“Strings and Celebrities” (Pardes Publishing), a book by the retired Haifa-based historian Uri Kupferschmidt, is due out this month in English. Its primary subject is the biography of Jacques Wolfgang Hakkert, Kuperschmidt’s maternal grandfather, whom he never met. Hakkert was born into the music business. Beginning in 1880, his parents, who lived in Rotterdam, had a store that sold musical instruments, scores and later gramophones as well. Young Jacques (born 1891) trained in making stringed musical instruments in the French town of Mirecourt (still a professional center in this field). From 1920, after returning to Holland, he worked as a luthier. Later, from 1910 he directed a factory for strings next to his parents’ store and greatly expanded it until he fled from Holland in 1942.
A second theme in the book is the history of the strings used for bowed and plucked instruments (and for tennis rackets and surgical threads). Until I read the book, I hadn’t noticed a basic fact: catgut cords aren’t associated only with Renaissance and Baroque stringed instruments – such animal-based strings were used in musical instruments until the the interwar years of the 20th century, and even afterward.
Obligated to reticence
Kupferschmidt is emeritus professor in the Department of Middle Eastern and Islamic Studies at the University of Haifa. His parents, who were from Holland, survived by escaping to Switzerland in 1942, where he was born. After the war his parents returned to Holland; he immigrated to Israel by himself in 1969, having already earned two master’s degrees, from Leiden and London universities. He later earned a PhD from the Hebrew University of Jerusalem. His primary research interest is the social history of the Middle East in the modern era.
On the occasion of the book’s publication, Kupferschmidt wants to make it clear to his academic colleagues that his lengthy occupation with the biography of his grandfather and with string instruments (mainly with the strings themselves) – a chapter of Jewish-Dutch history – doesn’t signal a complete change of course. “I tell my colleagues, “Be sure – I haven’t left the profession.” In some measure, he adds, the book about his grandfather and his musical occupations connects with his previous book, on Middle Eastern department stores.
“Strings and Celebrities” is the product of a great deal of research. Much of that could have been spared, and unknown facts revealed, if his parents hadn’t consistently refrained from talking about his grandfather and about the period of the Holocaust. Those subjects, so to speak, were a kind of undeclared taboo; a conjectured partial explanation is that Jacques Hakkert tried to escape from the jaws of the Nazis not with his wife, but with his gentile lover, who was employed in his factory. The two fled to Belgium, undoubtedly in order to continue to France and Switzerland, and were seized there in April 1944 and transported to Auschwitz. Hakkert was gassed and his lover died of an illness in a nearby hospital a month after the liberation.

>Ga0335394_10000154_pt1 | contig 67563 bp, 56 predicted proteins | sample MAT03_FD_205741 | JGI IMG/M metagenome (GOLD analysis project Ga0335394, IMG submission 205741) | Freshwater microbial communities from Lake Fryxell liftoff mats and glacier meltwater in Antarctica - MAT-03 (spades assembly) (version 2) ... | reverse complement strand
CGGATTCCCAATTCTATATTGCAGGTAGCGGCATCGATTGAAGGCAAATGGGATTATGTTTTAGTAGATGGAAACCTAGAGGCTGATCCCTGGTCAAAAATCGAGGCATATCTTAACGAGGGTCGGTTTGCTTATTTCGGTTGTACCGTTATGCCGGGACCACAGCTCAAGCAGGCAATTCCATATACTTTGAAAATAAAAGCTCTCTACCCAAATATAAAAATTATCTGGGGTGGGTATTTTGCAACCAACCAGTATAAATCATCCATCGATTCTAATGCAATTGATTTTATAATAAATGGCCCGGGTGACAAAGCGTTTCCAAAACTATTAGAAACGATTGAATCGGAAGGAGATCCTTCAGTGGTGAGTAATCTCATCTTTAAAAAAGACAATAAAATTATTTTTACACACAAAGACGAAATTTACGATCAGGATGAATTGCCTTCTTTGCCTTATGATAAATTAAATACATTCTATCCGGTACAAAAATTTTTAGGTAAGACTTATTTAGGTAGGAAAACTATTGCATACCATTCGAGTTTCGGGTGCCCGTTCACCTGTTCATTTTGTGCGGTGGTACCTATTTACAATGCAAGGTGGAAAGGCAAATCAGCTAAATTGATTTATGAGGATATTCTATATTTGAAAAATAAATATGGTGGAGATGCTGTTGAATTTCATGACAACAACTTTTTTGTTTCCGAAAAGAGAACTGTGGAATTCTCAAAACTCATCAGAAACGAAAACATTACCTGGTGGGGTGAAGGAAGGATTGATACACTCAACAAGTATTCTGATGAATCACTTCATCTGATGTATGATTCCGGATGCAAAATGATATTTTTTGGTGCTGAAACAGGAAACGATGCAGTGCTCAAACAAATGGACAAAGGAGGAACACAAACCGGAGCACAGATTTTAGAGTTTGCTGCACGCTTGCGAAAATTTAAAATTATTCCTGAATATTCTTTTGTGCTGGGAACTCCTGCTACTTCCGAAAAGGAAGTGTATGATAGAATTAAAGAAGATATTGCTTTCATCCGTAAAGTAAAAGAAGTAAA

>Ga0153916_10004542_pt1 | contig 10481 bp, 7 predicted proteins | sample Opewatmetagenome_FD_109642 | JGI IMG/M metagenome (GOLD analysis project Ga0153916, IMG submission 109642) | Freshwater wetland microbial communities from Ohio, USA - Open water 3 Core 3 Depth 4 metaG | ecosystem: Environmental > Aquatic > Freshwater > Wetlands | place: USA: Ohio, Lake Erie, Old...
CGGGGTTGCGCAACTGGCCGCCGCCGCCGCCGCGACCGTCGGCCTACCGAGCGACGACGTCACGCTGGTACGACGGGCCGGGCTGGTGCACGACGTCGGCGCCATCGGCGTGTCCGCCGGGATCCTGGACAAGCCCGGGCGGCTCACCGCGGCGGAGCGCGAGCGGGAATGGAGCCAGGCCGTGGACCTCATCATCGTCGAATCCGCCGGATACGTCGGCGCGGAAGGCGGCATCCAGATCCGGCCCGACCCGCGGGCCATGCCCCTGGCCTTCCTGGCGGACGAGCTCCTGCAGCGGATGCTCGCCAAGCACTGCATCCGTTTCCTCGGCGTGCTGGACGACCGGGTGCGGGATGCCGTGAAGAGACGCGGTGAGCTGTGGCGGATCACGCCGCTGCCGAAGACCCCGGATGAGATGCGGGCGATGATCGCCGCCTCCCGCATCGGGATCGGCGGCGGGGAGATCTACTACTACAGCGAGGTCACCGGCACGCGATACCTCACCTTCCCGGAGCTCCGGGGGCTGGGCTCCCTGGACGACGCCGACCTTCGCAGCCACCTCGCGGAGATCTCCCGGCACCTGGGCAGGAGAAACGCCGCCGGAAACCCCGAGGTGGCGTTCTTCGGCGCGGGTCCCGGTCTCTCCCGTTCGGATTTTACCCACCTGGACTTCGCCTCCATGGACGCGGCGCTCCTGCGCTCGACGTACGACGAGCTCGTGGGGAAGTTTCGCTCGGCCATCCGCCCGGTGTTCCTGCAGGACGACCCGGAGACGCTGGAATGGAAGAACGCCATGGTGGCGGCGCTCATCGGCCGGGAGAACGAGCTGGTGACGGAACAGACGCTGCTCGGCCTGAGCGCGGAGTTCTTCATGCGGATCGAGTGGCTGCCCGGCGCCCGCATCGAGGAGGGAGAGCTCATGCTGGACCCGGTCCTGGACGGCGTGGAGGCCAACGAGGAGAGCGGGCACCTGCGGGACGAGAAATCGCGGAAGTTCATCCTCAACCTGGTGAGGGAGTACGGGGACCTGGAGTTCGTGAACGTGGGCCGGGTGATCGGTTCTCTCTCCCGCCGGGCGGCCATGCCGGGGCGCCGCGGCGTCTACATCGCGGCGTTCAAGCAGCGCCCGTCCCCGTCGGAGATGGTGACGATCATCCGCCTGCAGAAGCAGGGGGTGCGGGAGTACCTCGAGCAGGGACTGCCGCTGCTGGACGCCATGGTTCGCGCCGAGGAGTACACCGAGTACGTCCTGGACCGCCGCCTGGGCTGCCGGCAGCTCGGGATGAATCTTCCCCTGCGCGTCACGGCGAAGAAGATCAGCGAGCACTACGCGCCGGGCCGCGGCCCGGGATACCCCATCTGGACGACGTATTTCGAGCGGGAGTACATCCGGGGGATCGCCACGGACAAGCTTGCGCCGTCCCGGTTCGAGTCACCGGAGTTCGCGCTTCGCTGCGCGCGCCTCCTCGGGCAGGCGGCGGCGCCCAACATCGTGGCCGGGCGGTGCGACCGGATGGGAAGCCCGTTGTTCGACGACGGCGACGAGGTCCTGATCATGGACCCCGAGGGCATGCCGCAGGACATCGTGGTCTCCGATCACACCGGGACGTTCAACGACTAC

As an industrialist and a craftsman, Hakkert devoted himself mainly to manufacturing strings, besides making violins and cellos. The first violin he made, as far as is known, made its way into the “Violins of Hope” collection of instruments that survived the Holocaust, owned by the Tel Aviv violin maker Amnon Weinstein.
- Coffee en Route to Synagogue on Shabbat? No Problem in 18th Century Prague
- Jews Are Leaving South Africa Once Again — but Don’t Blame BDS
- Documentary Explores ‘Adolf Island,’ a British Isle That Housed Concentration Camps
‘Dust of Time’
Two critical events, involving two discoveries, took place during Kupferschmidt’s search for his maternal family’s history. The first was in 1990. In a meeting in Rotterdam with the former secretary of Hakkert’s factory, whom he had traced, Kupferschmidt had learned that she possessed a document harrowing in its matter-of-factness: a directive received by Hakkert in 1942 to report to a camp near Westerbork concentration camp, in northeastern Holland, for the purpose of “labor expansion.” Instead of obeying, Hakkert disappeared – with his paramour.